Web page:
We are sorry you are having difficulty with your Air Quality Egg. We test all the eggs before they ship to make sure they are working properly, but sometimes things get past us. There's also the chance that something happened in shipping. We are glad to replace the unit if it's not working-- I will start calibration on a new egg today, and it should be ready to ship by the end of the week.
Please have a look at the troubleshooting steps below, and if you feel like looking inside the egg, follow the instructions provided. Let us know if you see anything that might explain the lack of response from your unit.
Because the egg is designed for experimentation, it's easy to open and examine the insides. In the spirit of troubleshooting the problem, you can try a few things:
1) unplug your egg from its power source.
2) (carefully) separate the two halves of the egg so that you can see the electronics inside.
3) put the egg on the table so that the LCD display is face-down on the right hand side (fig. a)
4) on the right side of the egg, you can see the 2- red, 2- black and 1- yellow wires going into the green circuit board (fig. b) It's possible that one of these wires has come loose.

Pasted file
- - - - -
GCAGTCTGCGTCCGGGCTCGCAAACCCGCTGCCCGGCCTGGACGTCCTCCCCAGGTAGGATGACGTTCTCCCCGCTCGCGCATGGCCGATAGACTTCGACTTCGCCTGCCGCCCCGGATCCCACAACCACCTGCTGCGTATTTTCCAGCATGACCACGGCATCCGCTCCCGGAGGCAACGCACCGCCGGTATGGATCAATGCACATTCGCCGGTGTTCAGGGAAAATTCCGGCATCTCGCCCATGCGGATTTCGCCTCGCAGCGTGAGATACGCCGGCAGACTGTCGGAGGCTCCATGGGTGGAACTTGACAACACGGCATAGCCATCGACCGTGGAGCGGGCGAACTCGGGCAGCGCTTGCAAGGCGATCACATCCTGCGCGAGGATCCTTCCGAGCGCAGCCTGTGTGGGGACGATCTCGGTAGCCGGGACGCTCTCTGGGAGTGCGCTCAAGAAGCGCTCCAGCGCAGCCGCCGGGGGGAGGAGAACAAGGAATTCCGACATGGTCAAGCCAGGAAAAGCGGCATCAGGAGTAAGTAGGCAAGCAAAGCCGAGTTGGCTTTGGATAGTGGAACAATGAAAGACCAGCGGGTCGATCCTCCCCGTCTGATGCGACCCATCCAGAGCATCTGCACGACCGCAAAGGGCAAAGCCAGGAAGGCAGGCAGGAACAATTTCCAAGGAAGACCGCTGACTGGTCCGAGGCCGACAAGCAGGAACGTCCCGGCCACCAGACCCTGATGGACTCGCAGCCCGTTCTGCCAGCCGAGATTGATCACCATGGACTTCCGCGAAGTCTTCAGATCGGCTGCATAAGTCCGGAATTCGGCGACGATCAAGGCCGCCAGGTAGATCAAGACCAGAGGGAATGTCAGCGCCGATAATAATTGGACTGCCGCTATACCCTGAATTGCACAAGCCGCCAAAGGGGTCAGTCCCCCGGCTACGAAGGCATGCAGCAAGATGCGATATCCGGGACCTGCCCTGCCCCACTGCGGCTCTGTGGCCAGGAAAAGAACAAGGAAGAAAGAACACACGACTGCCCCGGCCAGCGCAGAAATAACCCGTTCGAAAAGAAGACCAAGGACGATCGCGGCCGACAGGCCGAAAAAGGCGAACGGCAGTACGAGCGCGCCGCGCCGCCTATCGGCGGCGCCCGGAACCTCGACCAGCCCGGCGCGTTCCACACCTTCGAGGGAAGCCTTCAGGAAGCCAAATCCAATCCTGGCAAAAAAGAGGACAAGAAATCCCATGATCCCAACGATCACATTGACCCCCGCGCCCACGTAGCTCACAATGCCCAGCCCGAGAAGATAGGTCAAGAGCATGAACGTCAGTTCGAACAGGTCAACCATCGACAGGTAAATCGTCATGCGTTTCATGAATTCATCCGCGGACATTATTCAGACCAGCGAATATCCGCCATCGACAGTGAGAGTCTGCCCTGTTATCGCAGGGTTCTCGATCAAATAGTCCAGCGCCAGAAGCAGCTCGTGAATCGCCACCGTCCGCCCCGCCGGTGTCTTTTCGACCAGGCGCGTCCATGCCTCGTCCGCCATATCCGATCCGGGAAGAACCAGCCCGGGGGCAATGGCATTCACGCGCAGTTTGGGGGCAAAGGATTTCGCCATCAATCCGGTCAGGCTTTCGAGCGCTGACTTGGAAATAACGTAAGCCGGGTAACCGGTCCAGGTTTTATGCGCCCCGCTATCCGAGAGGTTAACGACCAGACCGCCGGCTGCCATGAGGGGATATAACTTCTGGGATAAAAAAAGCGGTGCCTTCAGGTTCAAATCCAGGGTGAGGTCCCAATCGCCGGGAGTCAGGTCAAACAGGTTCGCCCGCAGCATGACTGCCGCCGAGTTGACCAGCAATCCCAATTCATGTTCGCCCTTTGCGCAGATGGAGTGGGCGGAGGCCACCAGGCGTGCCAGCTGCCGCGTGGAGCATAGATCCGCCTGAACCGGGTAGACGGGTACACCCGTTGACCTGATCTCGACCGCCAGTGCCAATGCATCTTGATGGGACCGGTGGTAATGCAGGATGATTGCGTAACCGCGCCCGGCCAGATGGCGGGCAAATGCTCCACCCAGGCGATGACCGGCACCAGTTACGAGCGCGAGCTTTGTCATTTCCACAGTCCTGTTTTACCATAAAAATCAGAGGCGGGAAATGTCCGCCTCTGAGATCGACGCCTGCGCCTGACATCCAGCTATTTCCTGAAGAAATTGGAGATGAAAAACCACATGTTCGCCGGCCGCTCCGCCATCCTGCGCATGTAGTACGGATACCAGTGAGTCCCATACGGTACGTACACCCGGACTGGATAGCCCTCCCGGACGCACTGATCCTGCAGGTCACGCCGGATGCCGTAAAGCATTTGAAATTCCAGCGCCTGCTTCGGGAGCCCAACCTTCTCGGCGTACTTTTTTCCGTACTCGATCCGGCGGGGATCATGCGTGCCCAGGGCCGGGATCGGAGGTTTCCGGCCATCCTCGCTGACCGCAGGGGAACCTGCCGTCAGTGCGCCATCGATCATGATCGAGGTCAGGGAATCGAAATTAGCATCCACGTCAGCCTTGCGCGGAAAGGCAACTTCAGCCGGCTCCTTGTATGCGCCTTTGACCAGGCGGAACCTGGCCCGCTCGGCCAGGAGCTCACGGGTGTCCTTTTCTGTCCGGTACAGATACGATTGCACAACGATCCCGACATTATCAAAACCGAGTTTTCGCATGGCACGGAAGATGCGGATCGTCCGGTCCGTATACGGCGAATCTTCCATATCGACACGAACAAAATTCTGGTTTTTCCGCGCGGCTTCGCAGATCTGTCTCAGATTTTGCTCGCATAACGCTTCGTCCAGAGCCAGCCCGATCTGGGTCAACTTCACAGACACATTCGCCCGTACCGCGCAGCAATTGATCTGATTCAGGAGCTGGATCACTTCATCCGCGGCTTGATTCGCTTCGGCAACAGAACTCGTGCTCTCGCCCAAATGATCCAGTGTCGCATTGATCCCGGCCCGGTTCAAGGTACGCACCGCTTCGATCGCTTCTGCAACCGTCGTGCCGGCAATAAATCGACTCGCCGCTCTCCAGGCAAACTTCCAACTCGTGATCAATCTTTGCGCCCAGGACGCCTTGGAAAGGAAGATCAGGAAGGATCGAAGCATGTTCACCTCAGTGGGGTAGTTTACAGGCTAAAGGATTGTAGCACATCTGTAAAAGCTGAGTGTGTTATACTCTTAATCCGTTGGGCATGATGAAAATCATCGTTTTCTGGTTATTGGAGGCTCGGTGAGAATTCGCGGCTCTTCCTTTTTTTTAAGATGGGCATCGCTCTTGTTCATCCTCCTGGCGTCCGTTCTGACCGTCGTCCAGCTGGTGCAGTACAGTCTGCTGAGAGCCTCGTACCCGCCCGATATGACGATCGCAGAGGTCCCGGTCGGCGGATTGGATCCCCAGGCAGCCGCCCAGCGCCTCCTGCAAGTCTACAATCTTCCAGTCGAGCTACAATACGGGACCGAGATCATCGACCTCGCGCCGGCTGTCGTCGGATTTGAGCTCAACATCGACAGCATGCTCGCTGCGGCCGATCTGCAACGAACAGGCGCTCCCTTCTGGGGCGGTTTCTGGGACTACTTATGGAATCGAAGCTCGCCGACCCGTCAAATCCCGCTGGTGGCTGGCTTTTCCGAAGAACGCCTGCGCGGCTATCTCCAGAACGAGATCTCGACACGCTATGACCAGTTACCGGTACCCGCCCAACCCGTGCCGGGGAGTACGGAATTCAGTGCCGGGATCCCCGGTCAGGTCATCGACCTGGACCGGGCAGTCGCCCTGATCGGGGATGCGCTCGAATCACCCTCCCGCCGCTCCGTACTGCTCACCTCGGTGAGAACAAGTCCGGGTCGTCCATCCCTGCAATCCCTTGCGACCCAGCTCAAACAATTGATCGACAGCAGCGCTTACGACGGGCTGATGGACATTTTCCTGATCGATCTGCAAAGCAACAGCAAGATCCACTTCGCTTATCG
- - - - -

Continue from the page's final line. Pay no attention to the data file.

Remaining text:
5) on the left hand side (the particle sensor) the wires terminate in two plastic connectors (fig. c) You might check to see if the connectors are both seated properly.
6) Close the egg by carefully positioning all the wires inside the housing, making sure to seat the small fan and usb cable in their places (fig. d). Note that the label on the fan should face out. It sometimes helps to get the bottom part of the egg seated first, and work toward the top.
7) Once the egg is fully closed, you and plug it back into its power source.
The particulate sensor is designed to detect dust, smoke and other small particles as air is drawn into the optical sensor. There is a small heating element inside the sensor that causes air to move within the unit. The fan is an exhaust fan, meaning that air is pulled into the plastic housing from one side only, and is pushed back out of the egg at the bottom via the fan.
The sensor is very sensitive, and you should not blow smoke directly into the unit (or, for example, hold a cigarette near the openings) because that could damage the sensor. Instead, you could burn incense a few feet away, and should see the readings rise as the dispersed smoke particles are detected by the egg. You can also see the readings change slightly when crumpling brown wrapping paper over the unit, or any other material that has small fibers that will separate and float on the air.
fig. a: open Air Quality Egg with sensor on left side:
fig. b: closeup of right side of the egg (electronics):
fig. c: closeup of left side of the egg (sensor):
fig. d: closing the egg